IT would have made a Stoic1 smile to have seen me and my little family sit down to dinner. There was my majesty2 the prince and lord of the whole island; I had the lives of all my subjects at my absolute command; I could hang, draw, give liberty, and take it away, and no rebels among all my subjects. Then, to see how like a king I dined, too, all alone, attended by my servants! Poll, as if he had been my favourite, was the only person permitted to talk to me. My dog, who was now grown old and crazy, and had found no species to multiply his kind upon, sat always at my right hand; a two cats, one on one side of the table and one on the other, expecting now and then a bit from my hand, as a mark of especial favour.
But these were not the two cats which I brought on shore at first, for they were both of them dead, and had been interred3 near my habitation by my own hand; but one of them having multiplied by I know not what kind of creature, these were two which I had preserved tame; whereas the rest ran wild in the woods, and became indeed troublesome to me at last, for they would often come into my house, and plunder4 me too, till at last I was obliged to shoot them, and did kill a great many; at length they left me. With this attendance and in this plentiful5 manner I lived; neither could I be said to want anything but society; a of that, some time after this, I was likely to have too much.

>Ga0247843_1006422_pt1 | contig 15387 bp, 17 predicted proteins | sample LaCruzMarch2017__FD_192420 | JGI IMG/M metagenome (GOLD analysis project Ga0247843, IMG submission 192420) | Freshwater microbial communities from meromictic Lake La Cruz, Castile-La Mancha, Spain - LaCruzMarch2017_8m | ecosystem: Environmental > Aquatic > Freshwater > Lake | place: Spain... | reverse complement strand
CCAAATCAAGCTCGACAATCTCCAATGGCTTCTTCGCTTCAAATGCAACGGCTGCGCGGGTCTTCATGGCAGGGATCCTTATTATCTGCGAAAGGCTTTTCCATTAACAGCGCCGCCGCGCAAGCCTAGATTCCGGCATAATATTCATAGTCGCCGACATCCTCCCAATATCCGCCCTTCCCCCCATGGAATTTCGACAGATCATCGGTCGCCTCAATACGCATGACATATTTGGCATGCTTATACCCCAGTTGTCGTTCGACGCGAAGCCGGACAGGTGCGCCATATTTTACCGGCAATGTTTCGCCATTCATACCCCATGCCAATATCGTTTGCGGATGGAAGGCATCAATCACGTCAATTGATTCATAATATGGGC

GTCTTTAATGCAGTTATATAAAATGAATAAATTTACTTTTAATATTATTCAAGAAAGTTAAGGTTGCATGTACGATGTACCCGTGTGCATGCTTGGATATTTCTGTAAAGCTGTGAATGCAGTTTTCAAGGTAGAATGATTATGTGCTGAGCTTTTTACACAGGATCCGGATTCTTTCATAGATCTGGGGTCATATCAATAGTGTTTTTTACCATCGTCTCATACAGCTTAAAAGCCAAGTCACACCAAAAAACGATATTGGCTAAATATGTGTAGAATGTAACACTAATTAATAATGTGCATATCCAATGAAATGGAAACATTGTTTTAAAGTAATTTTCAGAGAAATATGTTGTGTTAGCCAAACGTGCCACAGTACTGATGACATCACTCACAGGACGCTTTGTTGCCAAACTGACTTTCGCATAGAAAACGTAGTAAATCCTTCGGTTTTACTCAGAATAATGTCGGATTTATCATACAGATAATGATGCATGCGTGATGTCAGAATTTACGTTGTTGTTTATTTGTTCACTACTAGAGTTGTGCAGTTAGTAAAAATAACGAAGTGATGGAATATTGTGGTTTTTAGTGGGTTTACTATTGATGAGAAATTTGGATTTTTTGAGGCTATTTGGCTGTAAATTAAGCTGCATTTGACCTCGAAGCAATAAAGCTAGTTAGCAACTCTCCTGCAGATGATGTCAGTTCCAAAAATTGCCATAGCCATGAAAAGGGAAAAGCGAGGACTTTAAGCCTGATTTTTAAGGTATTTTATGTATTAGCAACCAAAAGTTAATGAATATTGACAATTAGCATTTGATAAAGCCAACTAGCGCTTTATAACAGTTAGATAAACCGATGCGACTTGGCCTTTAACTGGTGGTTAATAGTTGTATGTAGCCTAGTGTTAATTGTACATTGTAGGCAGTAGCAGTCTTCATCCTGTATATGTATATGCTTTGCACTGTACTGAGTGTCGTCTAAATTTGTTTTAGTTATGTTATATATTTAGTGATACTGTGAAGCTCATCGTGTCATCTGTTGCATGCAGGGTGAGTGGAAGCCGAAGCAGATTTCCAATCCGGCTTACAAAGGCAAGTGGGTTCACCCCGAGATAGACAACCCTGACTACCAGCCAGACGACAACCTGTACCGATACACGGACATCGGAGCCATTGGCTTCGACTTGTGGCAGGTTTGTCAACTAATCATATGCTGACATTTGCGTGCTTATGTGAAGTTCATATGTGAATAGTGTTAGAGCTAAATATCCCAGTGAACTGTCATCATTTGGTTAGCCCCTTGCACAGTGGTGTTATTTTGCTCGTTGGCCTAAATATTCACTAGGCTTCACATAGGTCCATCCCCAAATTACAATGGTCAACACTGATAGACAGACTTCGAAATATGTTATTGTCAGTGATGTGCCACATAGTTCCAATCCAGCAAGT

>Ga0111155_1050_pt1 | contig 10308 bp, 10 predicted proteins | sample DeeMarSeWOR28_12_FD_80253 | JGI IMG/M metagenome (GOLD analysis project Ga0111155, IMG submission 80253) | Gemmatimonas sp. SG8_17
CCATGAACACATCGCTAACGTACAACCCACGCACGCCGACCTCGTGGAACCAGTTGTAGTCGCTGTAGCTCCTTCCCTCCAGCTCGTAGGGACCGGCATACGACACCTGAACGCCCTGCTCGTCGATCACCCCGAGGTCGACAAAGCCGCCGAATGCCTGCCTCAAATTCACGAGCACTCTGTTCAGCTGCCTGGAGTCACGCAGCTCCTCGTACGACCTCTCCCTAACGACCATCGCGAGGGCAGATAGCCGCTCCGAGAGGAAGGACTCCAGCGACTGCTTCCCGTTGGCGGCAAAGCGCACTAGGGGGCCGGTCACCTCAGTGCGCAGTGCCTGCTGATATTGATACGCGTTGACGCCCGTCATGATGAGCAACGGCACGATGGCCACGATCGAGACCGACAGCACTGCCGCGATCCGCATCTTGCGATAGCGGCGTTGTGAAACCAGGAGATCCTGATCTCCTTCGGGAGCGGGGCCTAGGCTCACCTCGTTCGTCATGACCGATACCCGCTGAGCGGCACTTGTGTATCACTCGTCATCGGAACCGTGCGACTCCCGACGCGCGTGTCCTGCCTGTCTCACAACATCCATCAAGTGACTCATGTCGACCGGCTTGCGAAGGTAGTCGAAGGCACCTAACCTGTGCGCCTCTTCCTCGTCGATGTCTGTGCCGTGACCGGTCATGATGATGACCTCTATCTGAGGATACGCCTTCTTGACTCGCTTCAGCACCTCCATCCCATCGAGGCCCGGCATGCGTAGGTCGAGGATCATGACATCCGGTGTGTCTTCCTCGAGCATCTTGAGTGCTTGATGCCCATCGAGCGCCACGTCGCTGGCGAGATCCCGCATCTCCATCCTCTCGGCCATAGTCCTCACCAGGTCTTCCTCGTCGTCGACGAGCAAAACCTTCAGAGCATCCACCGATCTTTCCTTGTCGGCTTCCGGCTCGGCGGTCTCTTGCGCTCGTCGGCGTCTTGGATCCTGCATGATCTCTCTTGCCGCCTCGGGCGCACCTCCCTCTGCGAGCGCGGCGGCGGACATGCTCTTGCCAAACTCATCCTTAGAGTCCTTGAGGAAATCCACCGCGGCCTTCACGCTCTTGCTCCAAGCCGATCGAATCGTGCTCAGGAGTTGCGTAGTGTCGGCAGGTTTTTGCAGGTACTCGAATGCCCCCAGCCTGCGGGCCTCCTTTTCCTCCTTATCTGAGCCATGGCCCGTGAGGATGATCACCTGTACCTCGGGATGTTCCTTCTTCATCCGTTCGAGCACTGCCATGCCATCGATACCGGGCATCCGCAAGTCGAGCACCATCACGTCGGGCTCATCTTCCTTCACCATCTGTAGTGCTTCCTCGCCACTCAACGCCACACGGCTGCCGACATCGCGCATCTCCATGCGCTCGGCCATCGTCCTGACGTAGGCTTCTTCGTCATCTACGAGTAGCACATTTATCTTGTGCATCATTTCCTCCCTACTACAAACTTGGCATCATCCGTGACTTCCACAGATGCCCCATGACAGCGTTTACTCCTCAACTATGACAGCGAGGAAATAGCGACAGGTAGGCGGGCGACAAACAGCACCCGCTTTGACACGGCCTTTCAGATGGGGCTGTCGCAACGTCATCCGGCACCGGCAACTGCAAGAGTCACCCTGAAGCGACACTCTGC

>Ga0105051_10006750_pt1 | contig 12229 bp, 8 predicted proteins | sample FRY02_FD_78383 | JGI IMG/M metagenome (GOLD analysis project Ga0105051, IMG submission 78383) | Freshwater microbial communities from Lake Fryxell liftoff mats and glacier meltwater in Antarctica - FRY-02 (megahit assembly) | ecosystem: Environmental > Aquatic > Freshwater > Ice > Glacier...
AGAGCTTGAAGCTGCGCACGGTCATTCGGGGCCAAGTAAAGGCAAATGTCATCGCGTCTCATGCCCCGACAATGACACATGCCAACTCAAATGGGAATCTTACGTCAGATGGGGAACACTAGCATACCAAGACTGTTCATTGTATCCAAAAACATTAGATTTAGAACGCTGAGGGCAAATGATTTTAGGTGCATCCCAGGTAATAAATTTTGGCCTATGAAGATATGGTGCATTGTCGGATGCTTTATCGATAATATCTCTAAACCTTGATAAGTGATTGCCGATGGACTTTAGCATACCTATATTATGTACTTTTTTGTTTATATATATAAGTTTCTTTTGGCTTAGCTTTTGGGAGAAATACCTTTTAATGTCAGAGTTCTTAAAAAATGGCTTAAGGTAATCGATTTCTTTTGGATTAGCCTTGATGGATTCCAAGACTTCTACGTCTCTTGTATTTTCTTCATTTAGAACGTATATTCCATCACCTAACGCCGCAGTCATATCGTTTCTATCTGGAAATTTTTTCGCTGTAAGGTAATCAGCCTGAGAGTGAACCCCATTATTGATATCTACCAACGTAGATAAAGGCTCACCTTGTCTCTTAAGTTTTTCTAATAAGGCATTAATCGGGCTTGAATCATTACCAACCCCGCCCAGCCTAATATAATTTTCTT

I was something impatient, as I have observed, to have the use of my boat, though very loath6 to run any more hazards; a therefore sometimes I sat contriving7 ways to get her about the island, and at other times I sat myself down contented8 enough without her. But I had a strange uneasiness in my mind to go down to the point of the island where, as I have said in my last ramble9, I went up the hill to see how the shore lay, and how the current set, that I might see what I had to do: this inclination10 incr